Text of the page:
The Gallery: How Raleigh is building their open data solution

The Gallery: How Raleigh is building their open data solution

By: Jason Hibbets

The open government movement in Raleigh, North Carolina is moving forward—at a fast pace. The City of Raleigh announced the Open Raleigh initiative in 2012 when they passed an open government resolution. They continue to add new components, following their open source roadmap, creating a more transparent government and inviting citizen to participate.

Open Raleigh is an online repository with open data, web and mobile applications, and links to participatory tools and organizations. It’s part of Raleigh’s open source strategy focusing on transparency, collaboration, and improved access to information.

City governments shouldn’t work to write code or solve problems that are already solved—it’s redundant. Why reinvent the wheel when you can subscribe to a constant stream of updates or deploy a solution that has already solved the technological challenge at-hand?

Government IT departments are deploying solutions that already fix these problems. In this specific example, the City of Raleigh is successfully piecing together different technologies and taking a strategic approach to create a comprehensive, robust open data solution. Let’s take a look at the technical components of Open Raleigh that include products from ESRI, Socrata, Granicus, GovDelivery, and SeeClickFix.

ESRI and Socrata power the open data platform

The ESRI geoportal server is an open source product that enables discovery, use, and publishing of metadata for geospatial resources. It allows custom downloads of data using a map-based interface. ESRI is also used at the county and state level, which allows for seamless searching. Citizens, developers, and businesses can use almost 100 geospatial layers available through the geoportal.

The City of Raleigh announced their beta deployment of Socrata in March 2012. Socrata is being used to house other data sets and transform information assets such as geospatial data and unstructured content into consumable data.
More importantly, it allows citizens and other users to create visualization of the data. This makes the data more user-friendly and more useful to average citizens who don’t want to read tabular rows of data.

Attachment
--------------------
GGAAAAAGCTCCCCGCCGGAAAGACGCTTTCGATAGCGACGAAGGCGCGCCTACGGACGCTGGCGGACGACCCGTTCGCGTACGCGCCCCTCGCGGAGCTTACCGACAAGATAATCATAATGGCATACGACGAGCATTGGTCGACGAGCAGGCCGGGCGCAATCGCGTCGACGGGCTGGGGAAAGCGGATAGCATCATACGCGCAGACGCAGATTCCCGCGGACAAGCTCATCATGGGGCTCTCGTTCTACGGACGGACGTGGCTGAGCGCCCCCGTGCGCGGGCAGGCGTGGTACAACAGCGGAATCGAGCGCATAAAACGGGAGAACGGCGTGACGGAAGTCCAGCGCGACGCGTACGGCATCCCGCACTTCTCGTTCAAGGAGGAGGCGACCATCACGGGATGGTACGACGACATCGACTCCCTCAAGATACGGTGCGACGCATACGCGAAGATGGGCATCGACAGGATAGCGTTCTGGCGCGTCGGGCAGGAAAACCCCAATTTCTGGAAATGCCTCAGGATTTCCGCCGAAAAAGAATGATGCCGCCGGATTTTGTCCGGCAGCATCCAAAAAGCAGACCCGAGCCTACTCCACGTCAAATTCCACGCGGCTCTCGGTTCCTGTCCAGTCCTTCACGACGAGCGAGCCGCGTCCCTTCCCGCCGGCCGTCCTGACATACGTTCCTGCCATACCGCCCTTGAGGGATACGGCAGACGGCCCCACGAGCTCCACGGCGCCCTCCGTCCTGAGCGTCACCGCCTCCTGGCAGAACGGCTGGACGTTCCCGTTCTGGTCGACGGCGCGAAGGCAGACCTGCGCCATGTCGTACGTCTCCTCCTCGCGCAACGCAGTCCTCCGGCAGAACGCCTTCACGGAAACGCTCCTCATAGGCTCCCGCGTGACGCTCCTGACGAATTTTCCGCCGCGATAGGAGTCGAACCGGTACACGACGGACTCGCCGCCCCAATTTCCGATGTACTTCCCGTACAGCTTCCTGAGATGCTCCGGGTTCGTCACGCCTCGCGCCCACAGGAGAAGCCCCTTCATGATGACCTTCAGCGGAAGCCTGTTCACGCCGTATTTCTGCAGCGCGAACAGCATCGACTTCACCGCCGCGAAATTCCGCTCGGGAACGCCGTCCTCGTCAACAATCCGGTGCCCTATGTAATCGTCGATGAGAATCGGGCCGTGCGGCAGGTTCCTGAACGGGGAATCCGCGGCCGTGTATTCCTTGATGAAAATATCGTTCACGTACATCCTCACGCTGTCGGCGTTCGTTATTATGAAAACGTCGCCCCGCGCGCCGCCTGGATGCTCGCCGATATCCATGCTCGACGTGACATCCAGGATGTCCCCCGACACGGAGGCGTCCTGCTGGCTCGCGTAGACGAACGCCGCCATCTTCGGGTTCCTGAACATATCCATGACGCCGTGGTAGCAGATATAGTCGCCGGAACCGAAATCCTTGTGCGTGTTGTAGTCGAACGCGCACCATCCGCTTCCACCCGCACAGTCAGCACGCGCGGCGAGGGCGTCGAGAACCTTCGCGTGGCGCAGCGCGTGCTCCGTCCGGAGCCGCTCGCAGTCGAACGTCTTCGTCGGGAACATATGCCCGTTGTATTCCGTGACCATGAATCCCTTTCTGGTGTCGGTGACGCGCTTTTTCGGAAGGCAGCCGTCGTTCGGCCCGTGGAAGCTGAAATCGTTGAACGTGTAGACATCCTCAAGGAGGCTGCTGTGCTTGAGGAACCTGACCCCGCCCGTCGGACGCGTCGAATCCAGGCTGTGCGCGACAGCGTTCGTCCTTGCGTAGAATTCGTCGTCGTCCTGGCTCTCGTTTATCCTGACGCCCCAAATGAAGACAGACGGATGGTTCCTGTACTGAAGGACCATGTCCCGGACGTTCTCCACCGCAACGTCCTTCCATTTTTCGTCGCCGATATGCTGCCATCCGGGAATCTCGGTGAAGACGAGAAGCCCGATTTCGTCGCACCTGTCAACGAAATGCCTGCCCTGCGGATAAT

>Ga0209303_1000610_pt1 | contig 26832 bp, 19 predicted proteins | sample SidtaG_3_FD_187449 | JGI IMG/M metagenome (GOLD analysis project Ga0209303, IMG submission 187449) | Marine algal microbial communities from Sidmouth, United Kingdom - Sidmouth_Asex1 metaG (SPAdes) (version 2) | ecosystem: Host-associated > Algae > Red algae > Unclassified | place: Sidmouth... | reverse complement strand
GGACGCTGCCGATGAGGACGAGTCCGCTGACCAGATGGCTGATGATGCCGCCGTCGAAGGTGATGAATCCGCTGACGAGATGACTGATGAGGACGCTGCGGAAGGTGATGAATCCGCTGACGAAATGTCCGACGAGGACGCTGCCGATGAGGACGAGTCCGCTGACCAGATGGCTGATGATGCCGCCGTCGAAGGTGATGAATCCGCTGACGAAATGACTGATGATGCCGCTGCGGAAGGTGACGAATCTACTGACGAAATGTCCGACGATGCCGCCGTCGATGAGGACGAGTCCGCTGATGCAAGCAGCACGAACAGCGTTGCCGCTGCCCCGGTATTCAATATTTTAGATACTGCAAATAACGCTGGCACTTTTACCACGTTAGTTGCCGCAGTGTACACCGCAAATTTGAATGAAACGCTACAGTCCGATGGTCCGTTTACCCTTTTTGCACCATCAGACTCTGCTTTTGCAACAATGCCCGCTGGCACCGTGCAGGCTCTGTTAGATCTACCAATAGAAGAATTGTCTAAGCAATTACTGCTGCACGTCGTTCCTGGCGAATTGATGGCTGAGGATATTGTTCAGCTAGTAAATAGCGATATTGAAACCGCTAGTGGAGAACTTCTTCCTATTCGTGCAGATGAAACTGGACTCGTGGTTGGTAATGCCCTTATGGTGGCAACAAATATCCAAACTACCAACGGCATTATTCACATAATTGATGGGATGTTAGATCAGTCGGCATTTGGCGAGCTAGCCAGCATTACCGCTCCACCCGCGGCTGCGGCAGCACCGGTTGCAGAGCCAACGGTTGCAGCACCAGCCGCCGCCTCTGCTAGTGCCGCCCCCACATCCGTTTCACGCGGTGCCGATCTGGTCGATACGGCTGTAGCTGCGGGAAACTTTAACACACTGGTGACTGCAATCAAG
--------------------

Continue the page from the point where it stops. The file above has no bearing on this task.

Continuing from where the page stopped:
With the beta launch, the data portal includes data sets for crime, fire incidents, some GIS data for buildings, communities, and parking, some financial data, and some permit data. The IT staff continues to work with other departments to validate data and to strategically add new data sets that are important to the Raleigh community.

Granicus powers citizen engagement

The MyRaleigh Ideas! crowdsouring platform uses the Granicus CivicIdeas product. The city is used MyRaleigh Ideas! to solicit feedback and determine which open data sets were a priority for the community. They continue to gather feedback on new initiatives. Current conversations include forums for public work projects and the 2013-2014 budget.

GovDelivery makes email easy

GovDelivery helps government agencies create effective digital communications. Raleigh has deployed an effective email subscription solution called My Raleigh Subscriptions that allows citizens to opt-in to email updates of their choosing. From my own personal experience, it’s saved me a ton of duplicate emails. Citizens can choose from a variety of topics ranging from alerts to newsletters, meeting agendas to news releases, event information to crime alerts, and much more.

SeeClickFix is the Open311 solution

SeeClickFix is a way for citizens to report non-emergency problems to the city such as potholes, graffiti, or broken sidewalks. Behind the scenes, SeeClickFix uses the Open311 standard which is an effort to coordinate a standardized, open-access, read/write model for citizens to report non-emergency issues.

Citizens no longer need to hunt down a phone number or get bounced around from department to department. Once they see a problem, the can click to report it through a website or a mobile application, and the city will acknowledge the issue and channel it to the right department to get it fixed.

The impact

Open Raleigh is making a big difference for the citizen experience. We’ve talked about just a few of the tools that are changing how citizens can affect their surroundings and participate in their government. The door to a more inviting and participatory government is opening a little more each day with new solutions being implemented by the City and when citizens discover the power is shifting back to them.

Jason Hibbets is a project manager at Red Hat and the lead administrator for opensource.com. He has been with Red Hat since 2003.


The Gallery is a forum for ideas and examination of matters facing state and local government. Readers, members of the media, academics or the business community are invited to submit guest columns to bailey{at}civsourceonline{dot}com. Member of the public sector? We’re interested in hearing from you too. CivSource does not endorse the views presented in The Gallery, but offers them in an effort to present more diverse coverage. CivSource will review all submissions but does not guarantee publication of all works submitted.

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